While COVID-19 has turned all our lives upside down, a few Winnipeg companies have pivoted to address the crisis in inspiring ways.
Price Industries, a successful Winnipeg-based HVAC company founded and operating since 1949 with 1,400 employees in the city to date, just announced on April 9 that its Winnipeg factory will continue to operate at full capacity to help save lives during the epidemic.
The company has developed and is now manufacturing a fan filter unit that can pull air out of an enclosed environment, then safely filter it through an exhaust vent or to the outdoors. The technology could prove crucial for temporary hospital spaces, nursing stations, or areas of hospitals that will need to be used during the pandemic, as it will draw moisture and air that could contain COVID-19 right out of the space.
As David Surminski, the manager of critical environments for Price Industries explained to CBC Manitoba’s Sean Kavanagh, “You can basically wheel them into these patient rooms and within under 10 minutes you can convert that to a negative pressure isolation room.”
This kit is already being sold to regions that have been hit hard by the pandemic and in need of temporary treatment areas, including New York, New Jersey and Louisiana states.
Price is also currently making bus shields to protect transit drivers and aluminum support pieces to design portable shelters out of their subsidiary plants in Wisconsin and Calgary respectively. As well, Price has offered up its 29,000-square-foot research facility in Winnipeg, which contains test chambers that can mimic hospital operating rooms. It has offered access to its team of engineers to both levels of government for whatever uses are deemed necessary.
Canada Goose, the world-renown luxury winter outfitter which has been operating in Winnipeg since 2013 with three facilities, has just shifted gears to make medical supplies – including gowns and personal protective equipment – for frontline medical workers. This includes a commitment to produce 100,000 gowns for Manitoba health care workers alone.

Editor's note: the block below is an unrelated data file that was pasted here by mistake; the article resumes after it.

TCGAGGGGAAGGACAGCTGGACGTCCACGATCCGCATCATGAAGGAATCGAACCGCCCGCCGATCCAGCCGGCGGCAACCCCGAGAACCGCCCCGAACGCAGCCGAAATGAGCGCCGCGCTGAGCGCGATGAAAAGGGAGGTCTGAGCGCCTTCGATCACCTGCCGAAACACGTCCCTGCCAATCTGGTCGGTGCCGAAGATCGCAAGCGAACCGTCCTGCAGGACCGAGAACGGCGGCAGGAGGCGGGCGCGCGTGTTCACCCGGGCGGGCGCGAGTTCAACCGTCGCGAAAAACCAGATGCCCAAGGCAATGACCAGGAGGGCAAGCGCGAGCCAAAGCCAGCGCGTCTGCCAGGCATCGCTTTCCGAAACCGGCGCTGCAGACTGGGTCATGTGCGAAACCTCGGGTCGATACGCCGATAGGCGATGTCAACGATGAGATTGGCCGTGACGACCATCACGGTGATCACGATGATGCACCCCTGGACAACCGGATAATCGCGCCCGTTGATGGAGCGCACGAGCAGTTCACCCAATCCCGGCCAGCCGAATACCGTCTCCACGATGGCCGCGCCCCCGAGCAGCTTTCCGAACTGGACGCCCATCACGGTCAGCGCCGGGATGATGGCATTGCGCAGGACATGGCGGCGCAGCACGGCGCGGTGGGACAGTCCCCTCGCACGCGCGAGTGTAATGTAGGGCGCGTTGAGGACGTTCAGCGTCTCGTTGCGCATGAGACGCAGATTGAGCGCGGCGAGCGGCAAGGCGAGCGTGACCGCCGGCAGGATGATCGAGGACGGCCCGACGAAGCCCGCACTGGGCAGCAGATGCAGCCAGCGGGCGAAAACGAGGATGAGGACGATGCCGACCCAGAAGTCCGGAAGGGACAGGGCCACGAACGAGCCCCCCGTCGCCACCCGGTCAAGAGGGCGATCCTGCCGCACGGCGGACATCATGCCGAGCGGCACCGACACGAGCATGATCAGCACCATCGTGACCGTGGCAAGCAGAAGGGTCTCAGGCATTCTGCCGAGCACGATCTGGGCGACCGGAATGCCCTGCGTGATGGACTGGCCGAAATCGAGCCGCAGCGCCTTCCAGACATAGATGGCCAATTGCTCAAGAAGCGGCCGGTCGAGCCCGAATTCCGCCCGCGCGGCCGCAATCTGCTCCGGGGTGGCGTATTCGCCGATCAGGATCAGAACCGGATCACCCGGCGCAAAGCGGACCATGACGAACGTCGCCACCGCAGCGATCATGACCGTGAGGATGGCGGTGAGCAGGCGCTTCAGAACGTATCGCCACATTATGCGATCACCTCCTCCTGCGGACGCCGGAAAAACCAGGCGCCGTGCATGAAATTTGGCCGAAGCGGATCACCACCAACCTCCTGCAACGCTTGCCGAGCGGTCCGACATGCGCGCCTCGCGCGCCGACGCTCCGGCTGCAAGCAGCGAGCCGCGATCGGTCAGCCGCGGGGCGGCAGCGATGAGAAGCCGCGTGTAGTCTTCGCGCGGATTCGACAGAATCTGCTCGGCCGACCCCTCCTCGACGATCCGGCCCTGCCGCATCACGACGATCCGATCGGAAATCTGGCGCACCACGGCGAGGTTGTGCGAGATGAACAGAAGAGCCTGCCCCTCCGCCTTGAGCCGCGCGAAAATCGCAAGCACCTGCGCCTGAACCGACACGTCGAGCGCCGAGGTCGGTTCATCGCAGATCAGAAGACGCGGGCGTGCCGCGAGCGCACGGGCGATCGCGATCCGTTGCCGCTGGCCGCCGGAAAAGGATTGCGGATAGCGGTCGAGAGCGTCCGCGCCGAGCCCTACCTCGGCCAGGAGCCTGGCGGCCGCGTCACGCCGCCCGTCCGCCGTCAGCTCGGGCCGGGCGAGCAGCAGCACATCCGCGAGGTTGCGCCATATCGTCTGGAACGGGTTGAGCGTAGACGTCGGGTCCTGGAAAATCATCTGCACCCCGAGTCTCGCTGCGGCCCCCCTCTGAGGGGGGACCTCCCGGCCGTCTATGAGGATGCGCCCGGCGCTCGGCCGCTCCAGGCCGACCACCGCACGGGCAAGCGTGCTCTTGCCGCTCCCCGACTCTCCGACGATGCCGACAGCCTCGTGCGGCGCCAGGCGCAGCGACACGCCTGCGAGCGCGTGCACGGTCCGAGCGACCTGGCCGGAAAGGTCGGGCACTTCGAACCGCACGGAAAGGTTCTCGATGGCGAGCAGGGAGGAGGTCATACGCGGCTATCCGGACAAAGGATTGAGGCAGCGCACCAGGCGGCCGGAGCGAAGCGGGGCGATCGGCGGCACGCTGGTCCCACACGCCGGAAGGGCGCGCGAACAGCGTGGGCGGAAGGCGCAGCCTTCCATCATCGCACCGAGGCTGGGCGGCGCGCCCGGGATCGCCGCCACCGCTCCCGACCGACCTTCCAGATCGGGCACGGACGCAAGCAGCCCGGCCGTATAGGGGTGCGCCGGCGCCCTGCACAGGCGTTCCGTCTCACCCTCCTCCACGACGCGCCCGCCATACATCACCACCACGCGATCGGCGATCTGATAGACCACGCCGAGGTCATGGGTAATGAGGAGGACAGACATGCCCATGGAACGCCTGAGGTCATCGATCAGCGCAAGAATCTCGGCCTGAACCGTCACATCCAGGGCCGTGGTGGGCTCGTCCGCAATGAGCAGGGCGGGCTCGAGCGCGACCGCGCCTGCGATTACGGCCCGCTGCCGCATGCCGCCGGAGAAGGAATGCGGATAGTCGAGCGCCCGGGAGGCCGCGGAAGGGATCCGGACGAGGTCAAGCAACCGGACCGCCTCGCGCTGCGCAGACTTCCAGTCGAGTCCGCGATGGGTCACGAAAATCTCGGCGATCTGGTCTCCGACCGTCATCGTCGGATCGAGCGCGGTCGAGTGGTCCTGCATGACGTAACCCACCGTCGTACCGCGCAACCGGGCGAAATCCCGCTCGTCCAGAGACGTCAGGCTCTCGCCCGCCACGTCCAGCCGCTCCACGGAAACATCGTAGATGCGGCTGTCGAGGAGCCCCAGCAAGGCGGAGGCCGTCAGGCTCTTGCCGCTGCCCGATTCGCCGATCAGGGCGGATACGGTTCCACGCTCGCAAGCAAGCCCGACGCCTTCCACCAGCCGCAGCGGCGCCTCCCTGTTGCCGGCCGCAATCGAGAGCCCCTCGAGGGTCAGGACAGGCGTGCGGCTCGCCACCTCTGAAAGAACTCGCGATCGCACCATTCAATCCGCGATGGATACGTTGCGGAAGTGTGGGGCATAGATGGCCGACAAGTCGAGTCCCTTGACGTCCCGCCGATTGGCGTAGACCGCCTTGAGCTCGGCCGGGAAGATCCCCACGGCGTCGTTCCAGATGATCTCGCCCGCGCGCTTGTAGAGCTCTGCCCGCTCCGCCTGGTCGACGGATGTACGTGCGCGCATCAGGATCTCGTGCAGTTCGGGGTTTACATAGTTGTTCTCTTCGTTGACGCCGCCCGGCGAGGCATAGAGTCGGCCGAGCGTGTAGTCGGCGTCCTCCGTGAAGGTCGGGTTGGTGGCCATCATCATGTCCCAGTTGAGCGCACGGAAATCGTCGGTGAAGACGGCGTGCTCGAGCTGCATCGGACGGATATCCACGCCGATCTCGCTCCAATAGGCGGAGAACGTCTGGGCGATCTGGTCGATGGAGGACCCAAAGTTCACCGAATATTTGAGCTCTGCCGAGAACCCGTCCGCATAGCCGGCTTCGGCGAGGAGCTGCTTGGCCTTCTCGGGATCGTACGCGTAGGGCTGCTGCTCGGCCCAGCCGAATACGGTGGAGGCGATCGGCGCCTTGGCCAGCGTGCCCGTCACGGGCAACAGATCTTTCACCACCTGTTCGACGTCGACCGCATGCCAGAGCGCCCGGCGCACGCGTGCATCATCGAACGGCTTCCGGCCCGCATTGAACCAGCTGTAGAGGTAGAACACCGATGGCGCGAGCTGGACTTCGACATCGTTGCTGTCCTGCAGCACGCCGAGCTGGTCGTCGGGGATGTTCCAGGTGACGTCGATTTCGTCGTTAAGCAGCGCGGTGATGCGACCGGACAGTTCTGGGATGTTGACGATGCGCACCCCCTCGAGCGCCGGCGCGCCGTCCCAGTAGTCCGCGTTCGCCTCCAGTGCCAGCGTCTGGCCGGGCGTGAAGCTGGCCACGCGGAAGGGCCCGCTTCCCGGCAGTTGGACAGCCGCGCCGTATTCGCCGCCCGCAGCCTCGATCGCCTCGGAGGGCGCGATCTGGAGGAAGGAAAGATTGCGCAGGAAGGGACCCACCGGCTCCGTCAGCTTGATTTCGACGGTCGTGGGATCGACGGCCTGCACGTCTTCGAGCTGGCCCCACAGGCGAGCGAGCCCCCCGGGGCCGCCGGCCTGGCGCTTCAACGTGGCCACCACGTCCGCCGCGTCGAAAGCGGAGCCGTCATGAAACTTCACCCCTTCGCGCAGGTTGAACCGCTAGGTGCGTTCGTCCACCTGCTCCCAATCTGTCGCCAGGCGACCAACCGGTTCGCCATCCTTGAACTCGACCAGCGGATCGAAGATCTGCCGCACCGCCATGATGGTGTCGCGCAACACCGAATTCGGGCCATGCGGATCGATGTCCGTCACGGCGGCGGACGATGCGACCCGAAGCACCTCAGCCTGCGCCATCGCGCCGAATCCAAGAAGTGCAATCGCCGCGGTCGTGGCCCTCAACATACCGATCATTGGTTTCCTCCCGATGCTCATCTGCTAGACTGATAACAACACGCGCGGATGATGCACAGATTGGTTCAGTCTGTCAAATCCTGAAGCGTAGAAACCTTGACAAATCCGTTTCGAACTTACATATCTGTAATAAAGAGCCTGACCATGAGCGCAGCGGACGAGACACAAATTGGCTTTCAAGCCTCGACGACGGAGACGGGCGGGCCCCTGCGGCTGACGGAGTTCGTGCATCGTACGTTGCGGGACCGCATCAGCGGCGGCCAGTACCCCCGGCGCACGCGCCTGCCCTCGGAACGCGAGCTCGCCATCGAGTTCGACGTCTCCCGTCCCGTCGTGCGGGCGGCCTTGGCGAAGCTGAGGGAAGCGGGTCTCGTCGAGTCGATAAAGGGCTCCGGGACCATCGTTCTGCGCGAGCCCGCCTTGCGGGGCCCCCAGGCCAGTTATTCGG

On top of this, it is bringing back 900 workers to manufacture this medical gear across its facilities including Winnipeg, the Greater Toronto Area, Montreal and Boisbriand, Quebec.
“These unprecedented times call for decisive, collective action and now is the time for Canada to invest in Made-in-Canada solutions,” said Canada Goose president and CEO Dani Reiss, in a news release from April 9. “With one of the largest Canadian apparel manufacturing infrastructures in the country, we are uniquely positioned to re-tool our facilities and refocus our teams to produce a variety of personal protective equipment – and we are prepared to leverage all of our resources to do what’s right for our country.”
And it’s not just the huge players on Winnipeg’s manufacturing scene that have pivoted their output to help during COVID-19.
Winnipeg’s Acryl Designs manufacturing and print shop facility normally produces signs, awards, displays, and customized parts but is now manufacturing plexiglass shields for pharmacy, post office and grocery store workers.
The company has already produced 2,500 of these “sneeze guard” units, with orders coming in from across the country. To keep up with manufacturing, Acryl has hired 10 more staff bringing its workforce up to 14 employees, working 12-hour shifts.
Other Winnipeg companies are also lending a hand, and a clean one at that.
Duha Group, a Winnipeg manufacturer with a global reach that specializes in colour marketing tools and printing adapted its line to make and sell hand sanitizer to local businesses in need. 100 per cent of profits go back to helping local health cares workers and patients through the HSC Foundation’s COVID-19 Crisis Response Fund.
Patent 5 Distillery started producing hand sanitizer back in late-March to combat COVID-19, and is distributing it for free to Winnipeg not-for-profits and organizations in need, while Capital K Distillery is making and shipping hand sanitizer to Manitoba Corrections and the Winnipeg Regional Health Authority.